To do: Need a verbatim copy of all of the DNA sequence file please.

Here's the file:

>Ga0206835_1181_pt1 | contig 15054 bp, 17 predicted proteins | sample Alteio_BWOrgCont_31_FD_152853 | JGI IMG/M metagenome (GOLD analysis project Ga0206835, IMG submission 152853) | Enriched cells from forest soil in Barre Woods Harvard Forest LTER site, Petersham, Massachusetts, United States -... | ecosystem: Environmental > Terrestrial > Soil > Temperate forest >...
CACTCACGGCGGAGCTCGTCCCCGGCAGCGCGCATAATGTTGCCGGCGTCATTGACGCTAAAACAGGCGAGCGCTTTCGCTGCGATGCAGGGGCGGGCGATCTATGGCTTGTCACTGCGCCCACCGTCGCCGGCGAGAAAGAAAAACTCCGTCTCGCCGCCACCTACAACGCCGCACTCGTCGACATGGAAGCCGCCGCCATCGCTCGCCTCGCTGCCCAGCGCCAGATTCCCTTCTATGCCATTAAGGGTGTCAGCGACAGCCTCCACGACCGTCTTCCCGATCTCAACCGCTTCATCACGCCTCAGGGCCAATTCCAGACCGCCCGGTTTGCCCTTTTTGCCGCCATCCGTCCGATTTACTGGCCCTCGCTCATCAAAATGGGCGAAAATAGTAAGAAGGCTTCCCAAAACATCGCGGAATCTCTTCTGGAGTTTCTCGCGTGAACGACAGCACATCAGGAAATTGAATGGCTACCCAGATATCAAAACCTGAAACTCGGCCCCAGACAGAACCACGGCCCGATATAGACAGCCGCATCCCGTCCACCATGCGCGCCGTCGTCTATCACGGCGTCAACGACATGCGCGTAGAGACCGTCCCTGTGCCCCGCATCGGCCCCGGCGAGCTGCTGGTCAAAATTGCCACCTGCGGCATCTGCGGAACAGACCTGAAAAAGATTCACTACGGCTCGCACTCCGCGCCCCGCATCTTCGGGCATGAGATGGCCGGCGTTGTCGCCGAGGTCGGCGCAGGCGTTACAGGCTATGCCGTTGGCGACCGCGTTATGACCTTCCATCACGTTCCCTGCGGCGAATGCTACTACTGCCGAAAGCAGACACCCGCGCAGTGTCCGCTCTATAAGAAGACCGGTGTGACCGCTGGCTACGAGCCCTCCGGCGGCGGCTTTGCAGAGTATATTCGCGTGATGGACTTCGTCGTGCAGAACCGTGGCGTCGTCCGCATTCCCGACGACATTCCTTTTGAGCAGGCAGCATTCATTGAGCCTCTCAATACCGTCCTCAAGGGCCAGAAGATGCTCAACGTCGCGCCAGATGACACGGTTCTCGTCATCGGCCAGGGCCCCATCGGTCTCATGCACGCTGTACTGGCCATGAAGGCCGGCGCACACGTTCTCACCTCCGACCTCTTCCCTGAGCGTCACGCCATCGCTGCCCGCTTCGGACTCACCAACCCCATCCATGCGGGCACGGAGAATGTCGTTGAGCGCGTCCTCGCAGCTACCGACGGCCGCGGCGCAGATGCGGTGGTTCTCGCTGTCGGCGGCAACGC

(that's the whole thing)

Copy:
>Ga0206835_1181_pt1 | contig 15054 bp, 17 predicted proteins | sample Alteio_BWOrgCont_31_FD_152853 | JGI IMG/M metagenome (GOLD analysis project Ga0206835, IMG submission 152853) | Enriched cells from forest soil in Barre Woods Harvard Forest LTER site, Petersham, Massachusetts, United States -... | ecosystem: Environmental > Terrestrial > Soil > Temperate forest >...
CACTCACGGCGGAGCTCGTCCCCGGCAGCGCGCATAATGTTGCCGGCGTCATTGACGCTAAAACAGGCGAGCGCTTTCGCTGCGATGCAGGGGCGGGCGATCTATGGCTTGTCACTGCGCCCACCGTCGCCGGCGAGAAAGAAAAACTCCGTCTCGCCGCCACCTACAACGCCGCACTCGTCGACATGGAAGCCGCCGCCATCGCTCGCCTCGCTGCCCAGCGCCAGATTCCCTTCTATGCCATTAAGGGTGTCAGCGACAGCCTCCACGACCGTCTTCCCGATCTCAACCGCTTCATCACGCCTCAGGGCCAATTCCAGACCGCCCGGTTTGCCCTTTTTGCCGCCATCCGTCCGATTTACTGGCCCTCGCTCATCAAAATGGGCGAAAATAGTAAGAAGGCTTCCCAAAACATCGCGGAATCTCTTCTGGAGTTTCTCGCGTGAACGACAGCACATCAGGAAATTGAATGGCTACCCAGATATCAAAACCTGAAACTCGGCCCCAGACAGAACCACGGCCCGATATAGACAGCCGCATCCCGTCCACCATGCGCGCCGTCGTCTATCACGGCGTCAACGACATGCGCGTAGAGACCGTCCCTGTGCCCCGCATCGGCCCCGGCGAGCTGCTGGTCAAAATTGCCACCTGCGGCATCTGCGGAACAGACCTGAAAAAGATTCACTACGGCTCGCACTCCGCGCCCCGCATCTTCGGGCATGAGATGGCCGGCGTTGTCGCCGAGGTCGGCGCAGGCGTTACAGGCTATGCCGTTGGCGACCGCGTTATGACCTTCCATCACGTTCCCTGCGGCGAATGCTACTACTGCCGAAAGCAGACACCCGCGCAGTGTCCGCTCTATAAGAAGACCGGTGTGACCGCTGGCTACGAGCCCTCCGGCGGCGGCTTTGCAGAGTATATTCGCGTGATGGACTTCGTCGTGCAGAACCGTGGCGTCGTCCGCATTCCCGACGACATTCCTTTTGAGCAGGCAGCATTCATTGAGCCTCTCAATACCGTCCTCAAGGGCCAGAAGATGCTCAACGTCGCGCCAGATGACACGGTTCTCGTCATCGGCCAGGGCCCCATCGGTCTCATGCACGCTGTACTGGCCATGAAGGCCGGCGCACACGTTCTCACCTCCGACCTCTTCCCTGAGCGTCACGCCATCGCTGCCCGCTTCGGACTCACCAACCCCATCCATGCGGGCACGGAGAATGTCGTTGAGCGCGTCCTCGCAGCTACCGACGGCCGCGGCGCAGATGCGGTGGTTCTCGCTGTCGGCGGCAACGC